Sites where you can buy and sell goods and social media platforms are now popular places for scammers to trick people. A popular scam taking place on these type of sites is a scam that targets consumers who are selling goods to other consumers. For example, you may be selling an expensive pair of shoes online. Someone contacts you to say that they are interested in buying them. You agree to sell the shoes and later receive an online confirmation email from a well-known money transfer payment facility advising that you have received payment for the shoes. Everything appears legitimate so you post the shoes to the buyer only to discover later that the payment authorisation email was fake. When selling or buying something valuable online make sure you use a secure method of payment, such as a credit card or Paypal. Never send cash or use a money-wiring service because you’ll have no recourse if something goes wrong. Also, be careful when buying goods through social media sites. The ads may look legitimate and lead to websites that look like real ones but they may not be, putting you at risk of being scammed. Always research the site; its policies, look for reviews by other customers and be aware of the risk of doing business with a stranger.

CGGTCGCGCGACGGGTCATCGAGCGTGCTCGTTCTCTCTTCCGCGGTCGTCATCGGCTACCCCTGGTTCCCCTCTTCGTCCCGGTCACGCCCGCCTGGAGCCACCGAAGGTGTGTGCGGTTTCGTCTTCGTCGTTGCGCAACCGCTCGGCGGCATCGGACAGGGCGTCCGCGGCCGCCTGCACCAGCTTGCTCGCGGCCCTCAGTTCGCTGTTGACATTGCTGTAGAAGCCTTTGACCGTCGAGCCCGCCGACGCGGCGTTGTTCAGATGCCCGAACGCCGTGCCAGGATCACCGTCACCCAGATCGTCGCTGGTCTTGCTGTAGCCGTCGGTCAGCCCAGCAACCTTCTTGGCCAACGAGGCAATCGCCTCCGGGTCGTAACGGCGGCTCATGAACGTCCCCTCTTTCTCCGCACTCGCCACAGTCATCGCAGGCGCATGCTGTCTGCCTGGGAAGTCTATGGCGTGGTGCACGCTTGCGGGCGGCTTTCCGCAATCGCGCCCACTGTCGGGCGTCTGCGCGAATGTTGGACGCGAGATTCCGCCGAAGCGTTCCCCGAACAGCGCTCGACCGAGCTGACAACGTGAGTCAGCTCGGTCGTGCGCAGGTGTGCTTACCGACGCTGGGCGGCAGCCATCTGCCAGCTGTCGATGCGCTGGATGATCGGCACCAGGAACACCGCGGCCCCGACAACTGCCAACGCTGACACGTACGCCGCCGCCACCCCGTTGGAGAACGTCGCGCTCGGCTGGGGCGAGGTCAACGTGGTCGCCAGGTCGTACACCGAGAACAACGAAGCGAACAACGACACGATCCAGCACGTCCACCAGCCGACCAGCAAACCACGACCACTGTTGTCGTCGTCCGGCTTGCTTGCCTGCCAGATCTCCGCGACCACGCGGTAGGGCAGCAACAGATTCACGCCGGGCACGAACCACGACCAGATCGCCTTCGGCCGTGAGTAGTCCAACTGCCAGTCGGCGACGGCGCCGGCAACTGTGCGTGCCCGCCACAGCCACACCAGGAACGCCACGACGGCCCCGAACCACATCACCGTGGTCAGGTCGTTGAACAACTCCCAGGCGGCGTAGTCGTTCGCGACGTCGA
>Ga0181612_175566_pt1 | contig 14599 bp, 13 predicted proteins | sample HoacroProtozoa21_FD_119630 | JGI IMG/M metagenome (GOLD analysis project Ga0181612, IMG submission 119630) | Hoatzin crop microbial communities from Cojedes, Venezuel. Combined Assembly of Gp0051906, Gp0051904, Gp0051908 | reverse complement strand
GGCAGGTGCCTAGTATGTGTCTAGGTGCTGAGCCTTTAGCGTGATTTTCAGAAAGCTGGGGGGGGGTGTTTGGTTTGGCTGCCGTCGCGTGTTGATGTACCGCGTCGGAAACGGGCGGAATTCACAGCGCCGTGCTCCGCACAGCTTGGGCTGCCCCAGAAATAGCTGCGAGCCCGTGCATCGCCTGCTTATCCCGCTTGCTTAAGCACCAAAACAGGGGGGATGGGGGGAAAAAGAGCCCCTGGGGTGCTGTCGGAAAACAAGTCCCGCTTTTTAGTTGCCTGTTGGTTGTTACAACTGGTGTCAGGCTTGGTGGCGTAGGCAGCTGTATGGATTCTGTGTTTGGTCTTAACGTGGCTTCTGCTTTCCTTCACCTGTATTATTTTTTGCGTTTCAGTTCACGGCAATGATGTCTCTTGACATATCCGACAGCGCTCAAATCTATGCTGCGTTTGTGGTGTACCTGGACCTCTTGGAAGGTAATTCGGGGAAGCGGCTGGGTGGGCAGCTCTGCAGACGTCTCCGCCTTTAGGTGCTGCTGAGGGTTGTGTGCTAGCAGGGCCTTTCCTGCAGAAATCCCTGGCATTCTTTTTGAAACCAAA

Do you know what to do if you come across a scam?

If you have been scammed out of money you should contact your local Garda station immediately. If you handed over money by card and you think you have been scammed, you should also contact your bank or credit card company and tell them what happened. The quicker you do this the better. Your bank can put a stop to your account, cancel your credit or debit card or prevent a transaction from going through.

You can also let us know and we can help spread the word so other consumers aren’t affected. You can contact us through our Consumer helpline on Lo-call 1890 432 432, on (01) 402 5500 or share your experience on our Facebook page. Building awareness about scams helps to put a stop to them.